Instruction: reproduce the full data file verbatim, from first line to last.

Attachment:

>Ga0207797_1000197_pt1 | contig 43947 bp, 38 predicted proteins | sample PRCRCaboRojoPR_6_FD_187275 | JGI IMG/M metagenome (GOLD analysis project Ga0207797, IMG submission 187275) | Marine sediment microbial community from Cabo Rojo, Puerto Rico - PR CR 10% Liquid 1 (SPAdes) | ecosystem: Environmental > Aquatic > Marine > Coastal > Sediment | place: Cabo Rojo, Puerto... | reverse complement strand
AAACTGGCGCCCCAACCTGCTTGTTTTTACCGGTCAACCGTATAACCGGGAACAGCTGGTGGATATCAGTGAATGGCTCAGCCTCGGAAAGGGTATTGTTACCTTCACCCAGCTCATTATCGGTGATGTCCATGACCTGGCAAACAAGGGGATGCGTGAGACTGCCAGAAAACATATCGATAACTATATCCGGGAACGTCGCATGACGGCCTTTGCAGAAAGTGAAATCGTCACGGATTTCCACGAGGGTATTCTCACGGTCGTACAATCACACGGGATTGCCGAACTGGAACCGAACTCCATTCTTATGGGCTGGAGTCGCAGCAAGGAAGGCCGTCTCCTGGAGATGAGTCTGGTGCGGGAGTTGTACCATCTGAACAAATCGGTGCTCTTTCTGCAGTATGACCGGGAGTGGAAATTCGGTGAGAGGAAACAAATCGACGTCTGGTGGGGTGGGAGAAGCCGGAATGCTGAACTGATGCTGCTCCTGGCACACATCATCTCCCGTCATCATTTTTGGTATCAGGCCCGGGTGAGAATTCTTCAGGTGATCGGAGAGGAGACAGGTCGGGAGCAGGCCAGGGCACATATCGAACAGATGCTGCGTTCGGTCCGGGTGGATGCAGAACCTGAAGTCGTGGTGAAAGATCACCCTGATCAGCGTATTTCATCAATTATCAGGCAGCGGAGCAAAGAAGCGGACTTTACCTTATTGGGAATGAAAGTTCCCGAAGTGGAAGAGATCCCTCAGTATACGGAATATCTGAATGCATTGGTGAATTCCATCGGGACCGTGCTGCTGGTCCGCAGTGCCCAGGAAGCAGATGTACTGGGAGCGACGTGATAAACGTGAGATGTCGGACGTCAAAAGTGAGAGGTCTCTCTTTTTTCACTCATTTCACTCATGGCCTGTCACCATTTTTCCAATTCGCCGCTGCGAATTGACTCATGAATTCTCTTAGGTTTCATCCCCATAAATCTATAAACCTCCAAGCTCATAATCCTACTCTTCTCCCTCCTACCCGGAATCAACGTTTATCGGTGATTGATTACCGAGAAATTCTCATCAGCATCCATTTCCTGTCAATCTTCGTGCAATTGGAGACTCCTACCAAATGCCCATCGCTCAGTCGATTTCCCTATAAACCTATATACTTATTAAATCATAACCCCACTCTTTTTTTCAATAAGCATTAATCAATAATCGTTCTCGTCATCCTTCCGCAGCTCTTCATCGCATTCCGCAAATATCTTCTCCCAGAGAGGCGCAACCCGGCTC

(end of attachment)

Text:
>Ga0207797_1000197_pt1 | contig 43947 bp, 38 predicted proteins | sample PRCRCaboRojoPR_6_FD_187275 | JGI IMG/M metagenome (GOLD analysis project Ga0207797, IMG submission 187275) | Marine sediment microbial community from Cabo Rojo, Puerto Rico - PR CR 10% Liquid 1 (SPAdes) | ecosystem: Environmental > Aquatic > Marine > Coastal > Sediment | place: Cabo Rojo, Puerto... | reverse complement strand
AAACTGGCGCCCCAACCTGCTTGTTTTTACCGGTCAACCGTATAACCGGGAACAGCTGGTGGATATCAGTGAATGGCTCAGCCTCGGAAAGGGTATTGTTACCTTCACCCAGCTCATTATCGGTGATGTCCATGACCTGGCAAACAAGGGGATGCGTGAGACTGCCAGAAAACATATCGATAACTATATCCGGGAACGTCGCATGACGGCCTTTGCAGAAAGTGAAATCGTCACGGATTTCCACGAGGGTATTCTCACGGTCGTACAATCACACGGGATTGCCGAACTGGAACCGAACTCCATTCTTATGGGCTGGAGTCGCAGCAAGGAAGGCCGTCTCCTGGAGATGAGTCTGGTGCGGGAGTTGTACCATCTGAACAAATCGGTGCTCTTTCTGCAGTATGACCGGGAGTGGAAATTCGGTGAGAGGAAACAAATCGACGTCTGGTGGGGTGGGAGAAGCCGGAATGCTGAACTGATGCTGCTCCTGGCACACATCATCTCCCGTCATCATTTTTGGTATCAGGCCCGGGTGAGAATTCTTCAGGTGATCGGAGAGGAGACAGGTCGGGAGCAGGCCAGGGCACATATCGAACAGATGCTGCGTTCGGTCCGGGTGGATGCAGAACCTGAAGTCGTGGTGAAAGATCACCCTGATCAGCGTATTTCATCAATTATCAGGCAGCGGAGCAAAGAAGCGGACTTTACCTTATTGGGAATGAAAGTTCCCGAAGTGGAAGAGATCCCTCAGTATACGGAATATCTGAATGCATTGGTGAATTCCATCGGGACCGTGCTGCTGGTCCGCAGTGCCCAGGAAGCAGATGTACTGGGAGCGACGTGATAAACGTGAGATGTCGGACGTCAAAAGTGAGAGGTCTCTCTTTTTTCACTCATTTCACTCATGGCCTGTCACCATTTTTCCAATTCGCCGCTGCGAATTGACTCATGAATTCTCTTAGGTTTCATCCCCATAAATCTATAAACCTCCAAGCTCATAATCCTACTCTTCTCCCTCCTACCCGGAATCAACGTTTATCGGTGATTGATTACCGAGAAATTCTCATCAGCATCCATTTCCTGTCAATCTTCGTGCAATTGGAGACTCCTACCAAATGCCCATCGCTCAGTCGATTTCCCTATAAACCTATATACTTATTAAATCATAACCCCACTCTTTTTTTCAATAAGCATTAATCAATAATCGTTCTCGTCATCCTTCCGCAGCTCTTCATCGCATTCCGCAAATATCTTCTCCCAGAGAGGCGCAACCCGGCTC